In the course of living this here real life... *wave an amen hand here* ...we encounter events and circumstances, don't we?  Events and circumstances that sometimes traumatize, jade or stunt certain of our inner parts, perhaps injuring them in initially unrecognizable ways and/or preventing them from being fully heard, fully realized and fully processed into who we are as would-be grounded, balanced, whole, healthy people. Take, for example, the inner child who was met at the age of 9 with harsh criticism and unappreciative words, and who perhaps never came to know that they were desirable and more than enough. That inner child may be stuck there, trapped in time and in feelings of inadequacy, deep inside the seemingly well-adjusted, "successful" 25 to 35-year-old adult who is secretly struggling to crippling degrees with self-doubt in important areas. 

Relating Is Sacred Work
When we enter--consciously or not, with all our flaws and beauty--into relationship with other beings, we are entering into magnificent sacred spaces. One could imagine them (these relationships) as magical, moving, elastic-like capsules or pods--holding mother and child, spouse and spouse, partner and partner(s), friend and friend, person and enemy, and so on. Each grouping is encapsulated separately but also able to overlap with other pods. It gets intense in these spaces because challenges and upsets can rouse up those earlier-mentioned stunted, frozen-in-time, often shorter-sighted, sometimes fearful, mostly protective and definitely attention-needing inner parts of us and/or in the people with whom we are relating. Then these parts can hi-jack the throne or driver's seat that steers the mind and body, causing us to behave in ways that may be seen as "way outside [our] usual character." Sometimes the unprocessed "part" inserts itself as the decision-maker for a longer period of time and becomes the only character that people or the individual their self knows. 

I think that often within intimate relational spaces, we feel on some level safest to be the rawest and most unfiltered versions of ourselves. Sometimes this can be an enjoyable and pleasant treat to be on the encountering end of, other times it can be any and everything but enjoyable or pleasant. I believe this feeling of a certain degree of "relational safety," not thinking twice about the things we say and do, is by divine design, for the steady progression of ours and others' soul's maturation through this lifetime. When we tune in to the sacred work of relating and being in relationship, especially in seasons when it's harder than we could have ever imagined, the "parts" come out in us and we encounter difficult "parts" in others.  Those parts then have opportunity to be seen, to be addressed and to heal. The intensity of the place of struggle is often the proving, deciding and making ground--for all involved parties.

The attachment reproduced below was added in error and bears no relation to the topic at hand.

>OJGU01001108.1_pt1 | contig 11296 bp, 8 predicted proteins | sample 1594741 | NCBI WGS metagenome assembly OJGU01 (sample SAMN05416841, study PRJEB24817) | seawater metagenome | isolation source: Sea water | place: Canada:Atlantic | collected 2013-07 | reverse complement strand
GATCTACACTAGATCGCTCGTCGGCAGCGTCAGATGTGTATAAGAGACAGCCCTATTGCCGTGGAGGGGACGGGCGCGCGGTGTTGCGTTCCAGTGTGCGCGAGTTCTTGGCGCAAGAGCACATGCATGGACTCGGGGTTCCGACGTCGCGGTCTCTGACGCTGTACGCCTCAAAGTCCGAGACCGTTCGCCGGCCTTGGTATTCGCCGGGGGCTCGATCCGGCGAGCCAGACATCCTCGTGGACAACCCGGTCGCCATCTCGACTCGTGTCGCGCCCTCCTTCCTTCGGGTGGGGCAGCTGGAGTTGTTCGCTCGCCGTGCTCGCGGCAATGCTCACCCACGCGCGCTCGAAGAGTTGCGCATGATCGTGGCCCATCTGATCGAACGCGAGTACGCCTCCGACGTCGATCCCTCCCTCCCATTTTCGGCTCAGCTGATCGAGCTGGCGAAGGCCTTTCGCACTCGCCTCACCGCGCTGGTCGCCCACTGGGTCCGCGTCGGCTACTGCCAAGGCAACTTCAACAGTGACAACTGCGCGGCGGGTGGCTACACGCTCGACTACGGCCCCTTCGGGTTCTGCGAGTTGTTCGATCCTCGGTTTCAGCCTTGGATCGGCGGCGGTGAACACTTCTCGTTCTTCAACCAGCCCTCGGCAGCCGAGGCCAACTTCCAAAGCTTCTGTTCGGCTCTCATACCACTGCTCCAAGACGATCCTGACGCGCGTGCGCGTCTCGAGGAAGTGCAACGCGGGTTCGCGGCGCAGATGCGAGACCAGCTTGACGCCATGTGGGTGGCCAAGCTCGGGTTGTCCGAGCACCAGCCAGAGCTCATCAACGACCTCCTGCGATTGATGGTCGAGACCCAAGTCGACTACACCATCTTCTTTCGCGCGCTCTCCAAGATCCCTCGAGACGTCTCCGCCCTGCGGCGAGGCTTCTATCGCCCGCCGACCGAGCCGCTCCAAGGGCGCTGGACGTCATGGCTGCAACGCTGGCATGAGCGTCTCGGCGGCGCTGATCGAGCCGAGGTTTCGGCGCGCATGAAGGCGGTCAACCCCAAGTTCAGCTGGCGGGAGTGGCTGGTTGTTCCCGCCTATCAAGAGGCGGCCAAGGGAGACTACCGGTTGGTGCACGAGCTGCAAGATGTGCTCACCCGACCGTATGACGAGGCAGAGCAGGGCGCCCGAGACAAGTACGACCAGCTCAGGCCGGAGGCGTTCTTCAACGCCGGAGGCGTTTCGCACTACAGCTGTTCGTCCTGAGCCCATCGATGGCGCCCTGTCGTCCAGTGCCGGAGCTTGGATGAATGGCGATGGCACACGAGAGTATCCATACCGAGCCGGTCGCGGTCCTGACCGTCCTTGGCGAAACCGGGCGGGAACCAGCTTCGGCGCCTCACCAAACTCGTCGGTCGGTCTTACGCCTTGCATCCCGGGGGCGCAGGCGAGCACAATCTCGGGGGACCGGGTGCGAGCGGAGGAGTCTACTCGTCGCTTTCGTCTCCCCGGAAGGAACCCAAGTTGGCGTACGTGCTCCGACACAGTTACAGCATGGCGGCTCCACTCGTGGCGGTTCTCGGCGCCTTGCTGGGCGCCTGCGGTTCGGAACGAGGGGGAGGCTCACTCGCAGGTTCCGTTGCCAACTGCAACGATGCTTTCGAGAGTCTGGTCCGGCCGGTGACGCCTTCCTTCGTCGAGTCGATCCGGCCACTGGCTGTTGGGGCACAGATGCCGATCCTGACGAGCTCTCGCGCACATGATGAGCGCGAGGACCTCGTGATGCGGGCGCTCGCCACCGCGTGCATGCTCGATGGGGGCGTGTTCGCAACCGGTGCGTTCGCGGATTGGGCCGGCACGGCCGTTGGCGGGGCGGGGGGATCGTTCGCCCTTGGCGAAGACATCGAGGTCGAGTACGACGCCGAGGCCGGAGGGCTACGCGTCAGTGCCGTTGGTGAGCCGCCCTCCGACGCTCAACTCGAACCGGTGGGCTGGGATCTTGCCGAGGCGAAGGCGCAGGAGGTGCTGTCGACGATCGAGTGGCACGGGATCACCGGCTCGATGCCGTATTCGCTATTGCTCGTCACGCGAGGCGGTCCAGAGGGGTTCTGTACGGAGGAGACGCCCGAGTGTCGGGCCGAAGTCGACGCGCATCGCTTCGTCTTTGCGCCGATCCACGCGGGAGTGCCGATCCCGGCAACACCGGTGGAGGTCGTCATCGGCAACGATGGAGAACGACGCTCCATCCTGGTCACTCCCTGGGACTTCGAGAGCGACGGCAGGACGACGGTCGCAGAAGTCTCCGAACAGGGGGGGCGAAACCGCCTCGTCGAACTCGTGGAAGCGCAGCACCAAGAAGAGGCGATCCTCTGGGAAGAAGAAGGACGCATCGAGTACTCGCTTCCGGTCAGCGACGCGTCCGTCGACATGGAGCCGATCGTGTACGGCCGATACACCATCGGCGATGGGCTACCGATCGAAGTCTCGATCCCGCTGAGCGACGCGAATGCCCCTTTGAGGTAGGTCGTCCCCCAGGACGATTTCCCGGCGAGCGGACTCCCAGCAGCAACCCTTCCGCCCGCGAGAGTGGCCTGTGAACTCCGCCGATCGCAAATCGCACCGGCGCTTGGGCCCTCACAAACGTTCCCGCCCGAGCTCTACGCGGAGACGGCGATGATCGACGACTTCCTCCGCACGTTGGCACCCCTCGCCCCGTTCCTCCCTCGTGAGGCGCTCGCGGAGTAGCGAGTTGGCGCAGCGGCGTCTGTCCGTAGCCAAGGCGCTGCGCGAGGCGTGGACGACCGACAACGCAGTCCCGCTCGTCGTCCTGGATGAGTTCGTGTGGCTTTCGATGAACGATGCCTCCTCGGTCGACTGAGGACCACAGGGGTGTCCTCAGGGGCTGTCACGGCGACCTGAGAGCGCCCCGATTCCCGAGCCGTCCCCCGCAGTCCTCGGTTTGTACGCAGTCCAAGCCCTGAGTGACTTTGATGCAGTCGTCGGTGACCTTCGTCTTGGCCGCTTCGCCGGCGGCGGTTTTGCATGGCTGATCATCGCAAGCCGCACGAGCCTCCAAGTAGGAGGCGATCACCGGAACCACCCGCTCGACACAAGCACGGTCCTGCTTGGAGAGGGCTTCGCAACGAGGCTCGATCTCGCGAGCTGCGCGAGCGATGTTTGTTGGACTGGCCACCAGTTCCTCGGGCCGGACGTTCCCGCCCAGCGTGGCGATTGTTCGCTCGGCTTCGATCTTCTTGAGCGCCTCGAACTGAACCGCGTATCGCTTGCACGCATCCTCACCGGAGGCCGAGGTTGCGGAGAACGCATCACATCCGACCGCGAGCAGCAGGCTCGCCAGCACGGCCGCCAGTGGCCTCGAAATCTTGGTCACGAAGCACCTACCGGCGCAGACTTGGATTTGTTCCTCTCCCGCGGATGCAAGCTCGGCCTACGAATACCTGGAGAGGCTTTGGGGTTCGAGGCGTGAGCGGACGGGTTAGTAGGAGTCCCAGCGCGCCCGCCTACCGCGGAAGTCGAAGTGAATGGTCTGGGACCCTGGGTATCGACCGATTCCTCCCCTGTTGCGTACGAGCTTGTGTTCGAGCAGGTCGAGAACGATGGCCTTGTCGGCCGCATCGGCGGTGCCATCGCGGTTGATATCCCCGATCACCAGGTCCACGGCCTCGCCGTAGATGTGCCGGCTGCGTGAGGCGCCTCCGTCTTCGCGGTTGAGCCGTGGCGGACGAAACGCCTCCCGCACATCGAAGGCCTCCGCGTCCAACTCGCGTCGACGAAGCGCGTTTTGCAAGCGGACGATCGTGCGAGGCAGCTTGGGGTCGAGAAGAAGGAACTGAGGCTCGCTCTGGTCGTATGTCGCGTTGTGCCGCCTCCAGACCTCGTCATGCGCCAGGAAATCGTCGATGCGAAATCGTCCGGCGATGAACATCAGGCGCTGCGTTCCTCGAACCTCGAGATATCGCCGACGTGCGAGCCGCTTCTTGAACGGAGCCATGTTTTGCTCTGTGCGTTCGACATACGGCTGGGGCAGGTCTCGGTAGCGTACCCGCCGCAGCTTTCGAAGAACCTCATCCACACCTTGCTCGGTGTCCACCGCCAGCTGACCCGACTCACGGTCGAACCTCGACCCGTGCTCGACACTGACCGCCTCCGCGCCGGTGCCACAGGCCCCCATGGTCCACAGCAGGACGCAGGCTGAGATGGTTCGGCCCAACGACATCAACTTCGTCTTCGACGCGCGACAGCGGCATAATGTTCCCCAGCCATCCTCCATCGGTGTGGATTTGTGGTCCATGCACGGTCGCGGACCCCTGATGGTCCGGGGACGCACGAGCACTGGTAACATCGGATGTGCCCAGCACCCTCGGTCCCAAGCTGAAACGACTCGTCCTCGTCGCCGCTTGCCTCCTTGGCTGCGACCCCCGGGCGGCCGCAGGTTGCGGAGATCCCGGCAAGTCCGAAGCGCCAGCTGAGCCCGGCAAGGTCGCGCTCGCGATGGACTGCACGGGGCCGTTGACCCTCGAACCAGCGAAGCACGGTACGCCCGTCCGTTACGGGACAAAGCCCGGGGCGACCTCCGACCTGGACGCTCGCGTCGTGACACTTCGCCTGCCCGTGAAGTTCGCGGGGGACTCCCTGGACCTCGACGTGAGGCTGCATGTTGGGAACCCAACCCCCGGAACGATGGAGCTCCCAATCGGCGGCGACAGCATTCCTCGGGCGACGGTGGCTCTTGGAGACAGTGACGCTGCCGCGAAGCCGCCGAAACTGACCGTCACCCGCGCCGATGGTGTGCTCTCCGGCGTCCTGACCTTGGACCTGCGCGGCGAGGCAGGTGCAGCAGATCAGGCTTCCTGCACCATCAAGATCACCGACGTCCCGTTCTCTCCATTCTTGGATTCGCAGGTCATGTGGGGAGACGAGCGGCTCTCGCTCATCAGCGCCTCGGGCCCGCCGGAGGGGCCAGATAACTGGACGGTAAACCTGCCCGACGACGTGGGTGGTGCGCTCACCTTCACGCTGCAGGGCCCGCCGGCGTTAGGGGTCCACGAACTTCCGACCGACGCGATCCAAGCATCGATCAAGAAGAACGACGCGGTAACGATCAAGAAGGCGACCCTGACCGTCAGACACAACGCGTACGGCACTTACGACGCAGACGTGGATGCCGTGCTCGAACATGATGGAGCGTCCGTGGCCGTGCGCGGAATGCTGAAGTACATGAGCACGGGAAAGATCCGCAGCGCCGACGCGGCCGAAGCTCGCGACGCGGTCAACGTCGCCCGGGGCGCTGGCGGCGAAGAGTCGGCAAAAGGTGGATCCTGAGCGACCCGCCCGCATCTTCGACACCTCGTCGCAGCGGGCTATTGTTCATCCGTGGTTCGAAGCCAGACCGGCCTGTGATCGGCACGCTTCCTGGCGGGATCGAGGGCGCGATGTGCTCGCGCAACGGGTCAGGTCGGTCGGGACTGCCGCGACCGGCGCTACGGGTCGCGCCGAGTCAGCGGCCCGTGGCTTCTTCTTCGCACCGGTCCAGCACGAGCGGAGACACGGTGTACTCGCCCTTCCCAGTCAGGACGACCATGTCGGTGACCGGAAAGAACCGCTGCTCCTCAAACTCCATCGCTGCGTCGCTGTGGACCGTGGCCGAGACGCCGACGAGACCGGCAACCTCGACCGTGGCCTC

Check Yourself
A small note on self care: When you notice that every even slightly irritating person, place, thing or idea with which you come in contact results in you coming outside of whatever is your most grounded, thoughtful, balanced character, it's time to pay more deliberate attention--to mainly you. 

Pause. Take a mindful breath. Go ahead and take another. Tune in. What activities help you restore? Keep a list and do those things. Get help with sitting with all your parts if you don't think you can restore balance and "groundedness" on your own.  If necessary, phone a friend. Pull on and rest a bit in the love, care and accountability of your village. Do you have a faith or meditative practice? Contact trained professionals--licensed therapists, medical doctors, if necessary. See these supports as parts of the bridge that is taking you to your next journey-place. Don't be afraid or ashamed to ask for help. 

Too Hot in The Relational Kitchen
Relationships of any kind can become so highly-charged when all the parts come out to play--I am a witness with both hands raised--that we are sure to at some point acutely feel as if the walls of the sacred spaces are closing in; the water is rising to an anxiety-inducing level; the air is less and less available or someone has lit a fire behind our ears. Once this begins to happen, we will undoubtedly, even naturally, sense the want to escape.